Turn your convention energy into action
Posted October 29, 2014
A few weeks ago, more than 150 journalism historians converged upon St. Paul, Minn., to share their research and network with like-minded individuals. Like a holiday or family reunion, the annual American Journalism Historians Association national convention ranks among my favorite times of year.
Of course, AJHA offers an opportunity for people to formally present their research, field questions and comments, and glean new insights and angles they may not have thought of themselves. Hearing others express how relevant and interesting your research is can be invigorating, and I personally left my paper session eager to not only massage my paper into a journal article but also pursue the line of research toward other papers.
AJHA also provides a venue for people to make connections with others who share the same interests. Often historians think of themselves as academic loners, but as a panel assembled by Jane Marcellus demonstrated, collaborations can be beneficial to the historical researcher. During one paper session, I witnessed two scholars who represent universities from different countries exchange contact information after realizing how much their work overlaps. Others left the convention with ideas for panels that may allow them to generate discussion on their shared interests at future conventions.
Erika J. Pribanic-Smith
University of Texas-Arlington
AJHA President, 2014-2015
Occasionally, attending the panels and paper sessions at AJHA makes people think about history in a new way. At the gala dinner to close the convention, as we cruised down the Mississippi River on a sternwheeler, one conference-goer expressed how the American Journalism panel on materiality reshaped how he thought about journalism history. Another expressed an interest in pursuing research on how weather has affected historical events, inspired by an anecdote in then-President Amy Lauters’ welcome address on storytelling.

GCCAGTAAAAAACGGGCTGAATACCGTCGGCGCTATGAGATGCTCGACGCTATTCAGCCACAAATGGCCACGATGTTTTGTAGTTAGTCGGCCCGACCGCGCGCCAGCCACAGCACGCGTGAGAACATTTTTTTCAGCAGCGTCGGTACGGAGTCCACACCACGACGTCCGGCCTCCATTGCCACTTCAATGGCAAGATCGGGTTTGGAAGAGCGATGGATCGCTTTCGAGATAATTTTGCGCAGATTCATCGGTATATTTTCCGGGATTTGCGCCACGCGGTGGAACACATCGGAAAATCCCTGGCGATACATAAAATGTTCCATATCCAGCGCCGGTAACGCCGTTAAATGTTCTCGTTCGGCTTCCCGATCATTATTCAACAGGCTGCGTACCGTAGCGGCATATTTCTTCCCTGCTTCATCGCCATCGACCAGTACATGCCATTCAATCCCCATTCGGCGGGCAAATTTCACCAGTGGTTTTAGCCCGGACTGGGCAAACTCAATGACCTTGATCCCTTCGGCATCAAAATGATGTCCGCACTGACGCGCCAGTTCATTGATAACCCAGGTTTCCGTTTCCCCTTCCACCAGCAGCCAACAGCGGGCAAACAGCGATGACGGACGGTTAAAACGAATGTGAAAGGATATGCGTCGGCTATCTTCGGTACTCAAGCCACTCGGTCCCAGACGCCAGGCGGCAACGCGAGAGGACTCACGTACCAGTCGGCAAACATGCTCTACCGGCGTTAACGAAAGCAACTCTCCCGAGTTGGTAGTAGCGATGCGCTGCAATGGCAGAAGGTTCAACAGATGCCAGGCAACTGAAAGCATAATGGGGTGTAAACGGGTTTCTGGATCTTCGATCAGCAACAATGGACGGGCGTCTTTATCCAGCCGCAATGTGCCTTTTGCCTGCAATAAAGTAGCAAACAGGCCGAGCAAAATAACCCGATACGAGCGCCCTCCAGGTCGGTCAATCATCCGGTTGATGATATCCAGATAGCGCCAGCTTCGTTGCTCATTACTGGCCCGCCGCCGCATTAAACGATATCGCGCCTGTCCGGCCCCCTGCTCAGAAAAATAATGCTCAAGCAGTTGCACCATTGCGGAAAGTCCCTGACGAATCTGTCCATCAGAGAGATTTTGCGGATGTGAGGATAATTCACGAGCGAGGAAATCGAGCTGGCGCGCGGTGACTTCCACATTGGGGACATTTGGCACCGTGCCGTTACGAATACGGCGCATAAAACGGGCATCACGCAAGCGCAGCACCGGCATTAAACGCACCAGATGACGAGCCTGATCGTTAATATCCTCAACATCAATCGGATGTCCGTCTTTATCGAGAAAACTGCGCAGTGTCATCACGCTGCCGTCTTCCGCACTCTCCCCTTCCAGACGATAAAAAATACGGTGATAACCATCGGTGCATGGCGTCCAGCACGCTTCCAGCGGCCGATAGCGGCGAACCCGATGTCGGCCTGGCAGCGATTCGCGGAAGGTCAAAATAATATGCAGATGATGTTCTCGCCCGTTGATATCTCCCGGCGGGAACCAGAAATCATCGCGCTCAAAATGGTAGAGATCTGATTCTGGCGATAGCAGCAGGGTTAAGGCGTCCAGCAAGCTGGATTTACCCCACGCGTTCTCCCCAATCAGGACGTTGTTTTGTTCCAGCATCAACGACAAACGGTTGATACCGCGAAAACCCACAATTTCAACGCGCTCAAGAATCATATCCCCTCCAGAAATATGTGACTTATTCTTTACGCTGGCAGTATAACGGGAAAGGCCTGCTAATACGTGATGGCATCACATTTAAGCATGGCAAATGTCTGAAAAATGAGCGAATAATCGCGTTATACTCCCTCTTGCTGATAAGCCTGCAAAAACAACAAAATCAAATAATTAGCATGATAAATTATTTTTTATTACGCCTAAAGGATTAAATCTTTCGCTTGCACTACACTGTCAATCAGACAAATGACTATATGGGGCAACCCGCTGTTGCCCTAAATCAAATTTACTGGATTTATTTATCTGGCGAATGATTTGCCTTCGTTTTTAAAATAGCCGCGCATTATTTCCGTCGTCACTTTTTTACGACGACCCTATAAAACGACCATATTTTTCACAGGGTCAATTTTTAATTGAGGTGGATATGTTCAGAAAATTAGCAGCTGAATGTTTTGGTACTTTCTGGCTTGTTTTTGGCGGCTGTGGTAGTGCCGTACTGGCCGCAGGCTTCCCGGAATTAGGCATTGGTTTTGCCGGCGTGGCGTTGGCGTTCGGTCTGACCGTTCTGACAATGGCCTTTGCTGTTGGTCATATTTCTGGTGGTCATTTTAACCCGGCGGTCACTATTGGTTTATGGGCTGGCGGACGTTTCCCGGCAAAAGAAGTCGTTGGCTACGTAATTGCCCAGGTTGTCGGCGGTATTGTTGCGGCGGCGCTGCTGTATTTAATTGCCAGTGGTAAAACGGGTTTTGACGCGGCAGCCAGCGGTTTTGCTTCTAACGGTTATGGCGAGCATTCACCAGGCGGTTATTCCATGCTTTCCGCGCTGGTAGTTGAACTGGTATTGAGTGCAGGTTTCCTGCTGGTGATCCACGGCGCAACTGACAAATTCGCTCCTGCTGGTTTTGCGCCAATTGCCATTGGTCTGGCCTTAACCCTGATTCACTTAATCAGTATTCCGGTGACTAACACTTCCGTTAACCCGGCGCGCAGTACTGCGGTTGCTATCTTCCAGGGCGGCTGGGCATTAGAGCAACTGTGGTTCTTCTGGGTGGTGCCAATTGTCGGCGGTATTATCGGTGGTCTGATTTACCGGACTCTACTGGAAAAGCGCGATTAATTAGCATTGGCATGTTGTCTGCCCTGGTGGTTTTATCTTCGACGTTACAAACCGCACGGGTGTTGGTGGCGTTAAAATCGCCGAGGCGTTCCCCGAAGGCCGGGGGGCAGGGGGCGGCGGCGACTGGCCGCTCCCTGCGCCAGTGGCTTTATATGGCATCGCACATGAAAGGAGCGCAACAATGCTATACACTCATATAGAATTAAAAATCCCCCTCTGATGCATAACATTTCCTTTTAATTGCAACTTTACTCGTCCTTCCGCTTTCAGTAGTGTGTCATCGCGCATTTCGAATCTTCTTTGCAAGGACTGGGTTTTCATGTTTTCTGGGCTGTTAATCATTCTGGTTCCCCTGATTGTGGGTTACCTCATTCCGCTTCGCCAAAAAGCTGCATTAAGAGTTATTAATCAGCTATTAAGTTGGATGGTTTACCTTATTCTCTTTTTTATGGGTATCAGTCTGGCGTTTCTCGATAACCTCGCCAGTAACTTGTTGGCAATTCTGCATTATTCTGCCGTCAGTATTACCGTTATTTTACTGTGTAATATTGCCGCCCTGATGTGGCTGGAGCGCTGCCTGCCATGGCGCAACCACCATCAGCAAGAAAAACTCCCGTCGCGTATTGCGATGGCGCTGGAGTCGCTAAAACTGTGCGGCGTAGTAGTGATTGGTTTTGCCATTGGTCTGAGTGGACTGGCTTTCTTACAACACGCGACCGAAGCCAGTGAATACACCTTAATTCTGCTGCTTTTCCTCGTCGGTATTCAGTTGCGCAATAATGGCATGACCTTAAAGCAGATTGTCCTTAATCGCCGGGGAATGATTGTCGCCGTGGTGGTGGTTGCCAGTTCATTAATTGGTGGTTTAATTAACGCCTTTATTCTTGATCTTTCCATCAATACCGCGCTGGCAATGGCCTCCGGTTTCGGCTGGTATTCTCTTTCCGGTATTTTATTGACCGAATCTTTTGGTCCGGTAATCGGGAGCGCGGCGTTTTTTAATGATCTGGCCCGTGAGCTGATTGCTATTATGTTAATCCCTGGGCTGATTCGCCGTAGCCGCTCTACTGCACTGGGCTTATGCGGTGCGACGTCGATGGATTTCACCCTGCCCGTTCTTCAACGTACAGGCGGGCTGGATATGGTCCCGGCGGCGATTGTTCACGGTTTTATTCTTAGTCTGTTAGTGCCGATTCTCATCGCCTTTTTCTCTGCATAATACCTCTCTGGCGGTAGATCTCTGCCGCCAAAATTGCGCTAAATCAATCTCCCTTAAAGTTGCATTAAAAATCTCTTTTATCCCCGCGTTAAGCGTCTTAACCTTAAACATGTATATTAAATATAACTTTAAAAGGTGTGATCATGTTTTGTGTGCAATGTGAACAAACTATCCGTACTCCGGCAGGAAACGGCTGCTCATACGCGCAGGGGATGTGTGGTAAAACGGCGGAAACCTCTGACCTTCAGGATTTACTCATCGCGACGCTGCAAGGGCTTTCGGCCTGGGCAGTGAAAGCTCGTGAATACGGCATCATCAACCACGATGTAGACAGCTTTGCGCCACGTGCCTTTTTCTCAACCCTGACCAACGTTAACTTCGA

Witnessing the excitement with which scholars discuss their work also can serve as an inspiration. Those who attended the Watergate panel assembled by Mark Feldstein were awestruck by the passion that Tim Neftali, head of the NYU Tamiment Library and Robert F. Wagner Archives, demonstrated while talking about the need to protect and provide access to archival documents. I received emails after the convention from several people who attended that panel and the President’s Panel on archival practices, urging AJHA to be a vanguard in the movement to rescue the vanishing archive.
Even informal conversations between sessions and at the many special events can stir the convention attendee. During a conversation with David Sloan, he expressed how nice it was to just sit and talk about history. At our own universities, few of us encounter kindred spirits who get excited about the personalities, practices, events, and institutions of bygone eras. Those conversations at AJHA can be energizing for all involved.